Address your reader directly when possible so they can identify with your point.
Avoid this Trap
Beware of purely emotional outpourings. Keep laments and angry rants in your journal. It’s cathartic but comes across as self-absorbed unless you make a point that’s relevant to your reader.
I recently unfollowed a writer who is angry. All the time. About everything they see with no end in sight. I share many of their concerns, but I wish they’d provide solutions for dealing with those issues.
Use your emotion as a starting point to help others deal with shared themes. Tell your story briefly then move on to how you dealt with it and your reader can too. Give alternatives, do your research, and avoid insulting language. There’s too much of that in any comments section already.
Put Meat on the Bones
So your headline drew the reader in. Your piece is well crafted. But is it compelling? Your content needs to solve a problem for your reader; it should inform, instruct, or entertain.
Here’s where you deliver on the promise of your headline. Ask yourself who your readers are and what problems they have. Make sure your piece answers their question or tells a great story.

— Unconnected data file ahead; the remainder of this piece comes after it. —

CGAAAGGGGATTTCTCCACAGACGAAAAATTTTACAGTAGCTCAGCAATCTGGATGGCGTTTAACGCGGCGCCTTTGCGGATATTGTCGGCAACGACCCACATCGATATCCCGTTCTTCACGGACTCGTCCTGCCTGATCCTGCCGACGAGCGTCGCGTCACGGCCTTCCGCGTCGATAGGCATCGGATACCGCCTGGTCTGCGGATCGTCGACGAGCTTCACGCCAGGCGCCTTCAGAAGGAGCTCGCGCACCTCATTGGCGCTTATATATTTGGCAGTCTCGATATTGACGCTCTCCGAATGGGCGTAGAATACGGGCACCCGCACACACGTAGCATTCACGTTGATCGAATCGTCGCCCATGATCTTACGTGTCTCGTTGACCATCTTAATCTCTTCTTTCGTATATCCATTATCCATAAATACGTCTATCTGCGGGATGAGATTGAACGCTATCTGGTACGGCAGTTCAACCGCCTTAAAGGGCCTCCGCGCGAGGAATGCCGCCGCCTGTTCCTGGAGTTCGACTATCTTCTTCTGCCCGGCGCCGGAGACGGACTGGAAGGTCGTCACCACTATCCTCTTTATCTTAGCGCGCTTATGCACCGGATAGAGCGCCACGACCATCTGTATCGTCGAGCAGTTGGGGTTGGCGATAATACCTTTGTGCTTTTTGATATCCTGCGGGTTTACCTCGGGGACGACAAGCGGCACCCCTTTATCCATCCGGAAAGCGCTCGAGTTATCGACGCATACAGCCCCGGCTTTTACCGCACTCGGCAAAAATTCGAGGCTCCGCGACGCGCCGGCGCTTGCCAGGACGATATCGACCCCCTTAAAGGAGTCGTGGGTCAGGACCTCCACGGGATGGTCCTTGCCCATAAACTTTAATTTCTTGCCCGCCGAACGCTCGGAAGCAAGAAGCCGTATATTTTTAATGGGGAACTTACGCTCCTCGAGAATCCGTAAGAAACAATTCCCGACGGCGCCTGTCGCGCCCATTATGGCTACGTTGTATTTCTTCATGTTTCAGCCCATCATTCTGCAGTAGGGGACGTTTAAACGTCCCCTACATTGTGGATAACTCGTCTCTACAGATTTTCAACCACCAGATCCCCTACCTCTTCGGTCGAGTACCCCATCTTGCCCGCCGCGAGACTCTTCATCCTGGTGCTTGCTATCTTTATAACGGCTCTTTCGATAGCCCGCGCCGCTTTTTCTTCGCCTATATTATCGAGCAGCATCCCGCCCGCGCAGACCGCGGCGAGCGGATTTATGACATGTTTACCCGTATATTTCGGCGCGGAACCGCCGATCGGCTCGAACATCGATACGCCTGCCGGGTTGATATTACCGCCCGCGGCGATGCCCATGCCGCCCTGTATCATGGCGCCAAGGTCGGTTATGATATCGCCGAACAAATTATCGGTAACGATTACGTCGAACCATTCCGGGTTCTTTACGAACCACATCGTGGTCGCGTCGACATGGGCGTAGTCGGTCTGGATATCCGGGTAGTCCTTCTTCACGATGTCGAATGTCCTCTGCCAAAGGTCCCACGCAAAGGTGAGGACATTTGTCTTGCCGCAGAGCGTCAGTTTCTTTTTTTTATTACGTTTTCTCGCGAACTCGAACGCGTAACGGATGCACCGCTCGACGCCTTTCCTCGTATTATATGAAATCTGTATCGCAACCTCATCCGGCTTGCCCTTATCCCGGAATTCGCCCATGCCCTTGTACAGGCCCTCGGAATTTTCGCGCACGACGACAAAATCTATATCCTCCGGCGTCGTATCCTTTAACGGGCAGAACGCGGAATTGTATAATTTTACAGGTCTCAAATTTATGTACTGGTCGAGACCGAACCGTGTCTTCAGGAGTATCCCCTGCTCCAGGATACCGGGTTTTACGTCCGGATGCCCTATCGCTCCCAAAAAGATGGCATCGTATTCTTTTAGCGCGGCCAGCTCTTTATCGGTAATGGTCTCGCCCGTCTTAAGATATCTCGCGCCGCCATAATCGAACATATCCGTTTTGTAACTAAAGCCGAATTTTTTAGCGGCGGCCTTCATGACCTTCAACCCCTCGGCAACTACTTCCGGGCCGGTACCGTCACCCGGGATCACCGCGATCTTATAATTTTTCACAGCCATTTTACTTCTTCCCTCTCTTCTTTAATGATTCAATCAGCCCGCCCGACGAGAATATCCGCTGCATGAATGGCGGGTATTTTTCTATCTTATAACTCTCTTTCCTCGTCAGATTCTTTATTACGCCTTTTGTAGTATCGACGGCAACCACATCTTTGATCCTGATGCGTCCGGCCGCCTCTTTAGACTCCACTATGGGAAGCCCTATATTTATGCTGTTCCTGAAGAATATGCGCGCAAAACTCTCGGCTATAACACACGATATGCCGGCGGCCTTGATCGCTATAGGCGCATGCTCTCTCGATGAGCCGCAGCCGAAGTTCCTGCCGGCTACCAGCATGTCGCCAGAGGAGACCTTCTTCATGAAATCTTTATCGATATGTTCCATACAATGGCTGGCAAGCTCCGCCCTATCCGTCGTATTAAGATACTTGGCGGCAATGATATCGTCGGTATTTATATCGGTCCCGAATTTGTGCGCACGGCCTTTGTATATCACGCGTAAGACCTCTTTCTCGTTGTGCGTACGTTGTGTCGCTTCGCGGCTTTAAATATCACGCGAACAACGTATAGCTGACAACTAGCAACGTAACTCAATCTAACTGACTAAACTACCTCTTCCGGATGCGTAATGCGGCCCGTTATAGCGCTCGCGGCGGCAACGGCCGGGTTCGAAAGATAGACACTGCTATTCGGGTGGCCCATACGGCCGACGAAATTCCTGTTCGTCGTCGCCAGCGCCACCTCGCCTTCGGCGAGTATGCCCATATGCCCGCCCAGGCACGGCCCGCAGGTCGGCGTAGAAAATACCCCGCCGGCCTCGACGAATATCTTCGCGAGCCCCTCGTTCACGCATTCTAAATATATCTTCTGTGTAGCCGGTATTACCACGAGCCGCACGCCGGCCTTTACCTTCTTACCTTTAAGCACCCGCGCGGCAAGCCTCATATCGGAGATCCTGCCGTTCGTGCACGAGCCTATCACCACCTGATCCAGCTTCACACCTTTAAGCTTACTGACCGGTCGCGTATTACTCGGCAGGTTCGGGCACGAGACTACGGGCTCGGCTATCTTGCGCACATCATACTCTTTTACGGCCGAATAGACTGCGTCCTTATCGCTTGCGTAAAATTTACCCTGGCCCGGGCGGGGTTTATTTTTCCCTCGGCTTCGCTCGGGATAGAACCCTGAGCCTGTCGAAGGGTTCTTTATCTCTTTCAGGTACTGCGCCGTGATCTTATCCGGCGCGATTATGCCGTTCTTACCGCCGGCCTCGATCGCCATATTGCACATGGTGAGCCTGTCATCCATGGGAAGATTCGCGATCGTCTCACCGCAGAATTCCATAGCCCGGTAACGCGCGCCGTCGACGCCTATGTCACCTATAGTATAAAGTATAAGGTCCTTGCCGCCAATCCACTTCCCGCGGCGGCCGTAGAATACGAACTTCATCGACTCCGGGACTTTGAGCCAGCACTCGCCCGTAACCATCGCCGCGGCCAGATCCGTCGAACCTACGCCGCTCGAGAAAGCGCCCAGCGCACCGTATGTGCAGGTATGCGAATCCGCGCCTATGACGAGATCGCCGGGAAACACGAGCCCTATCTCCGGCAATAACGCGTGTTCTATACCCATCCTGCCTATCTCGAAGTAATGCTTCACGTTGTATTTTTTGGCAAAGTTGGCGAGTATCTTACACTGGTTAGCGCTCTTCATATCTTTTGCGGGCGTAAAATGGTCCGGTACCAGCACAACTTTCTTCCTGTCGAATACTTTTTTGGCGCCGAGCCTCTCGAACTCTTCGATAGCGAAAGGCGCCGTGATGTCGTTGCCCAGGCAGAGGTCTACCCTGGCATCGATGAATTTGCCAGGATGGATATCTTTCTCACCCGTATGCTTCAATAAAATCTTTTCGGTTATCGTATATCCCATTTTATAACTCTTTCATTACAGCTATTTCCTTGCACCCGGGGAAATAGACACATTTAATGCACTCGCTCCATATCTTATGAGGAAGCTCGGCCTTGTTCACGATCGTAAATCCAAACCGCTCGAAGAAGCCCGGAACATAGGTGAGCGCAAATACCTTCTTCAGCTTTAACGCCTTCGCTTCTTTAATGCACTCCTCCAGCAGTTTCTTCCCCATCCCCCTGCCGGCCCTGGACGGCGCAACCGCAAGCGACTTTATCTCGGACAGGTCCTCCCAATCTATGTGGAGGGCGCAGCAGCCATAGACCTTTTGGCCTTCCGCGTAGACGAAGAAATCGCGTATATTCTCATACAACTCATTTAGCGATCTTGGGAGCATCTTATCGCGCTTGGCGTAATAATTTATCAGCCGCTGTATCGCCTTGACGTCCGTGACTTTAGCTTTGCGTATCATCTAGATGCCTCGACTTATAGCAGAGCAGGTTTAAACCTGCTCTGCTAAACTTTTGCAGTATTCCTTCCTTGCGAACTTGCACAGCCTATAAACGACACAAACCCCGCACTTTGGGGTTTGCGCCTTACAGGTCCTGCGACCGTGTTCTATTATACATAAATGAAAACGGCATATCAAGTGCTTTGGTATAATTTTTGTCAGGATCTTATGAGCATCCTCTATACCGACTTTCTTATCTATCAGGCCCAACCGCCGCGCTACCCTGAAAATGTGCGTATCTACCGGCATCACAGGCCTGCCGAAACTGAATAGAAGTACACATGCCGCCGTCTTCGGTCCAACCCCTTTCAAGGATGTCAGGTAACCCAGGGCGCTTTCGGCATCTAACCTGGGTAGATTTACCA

If you posed a question, answer it. If you offered solutions, explain them. If you promised information, give it and make sure that it is something worth the time spent reading. Each item on your list won’t appeal equally to everyone, but there should be a take-away of value to a broad range of people.
Much has been written about “voice”, that elusive quality that makes a piece unique to its author. A good place to start finding your voice is writing as you speak, as though your reader is sitting next to you with a cup of coffee listening to every word.
Be conversational and friendly, and you’ll avoid business-speak.
Success isn’t always about greatness. It’s about consistency. Consistent hard work leads to success. Greatness will come.
After all that hard work you might want to rest and admire your words. Instead you have to do it all over again. Building an audience is never a matter of one viral post. You need a body of work and you need to give your audience what they want.
Showing up, over and over, is much easier said than done. That’s why so many people fall by the wayside. It’s a long slog with little reward in the beginning, and as soon as you finish one post you have to make another. Whether the deadlines are external or self-imposed, they are an endless treadmill.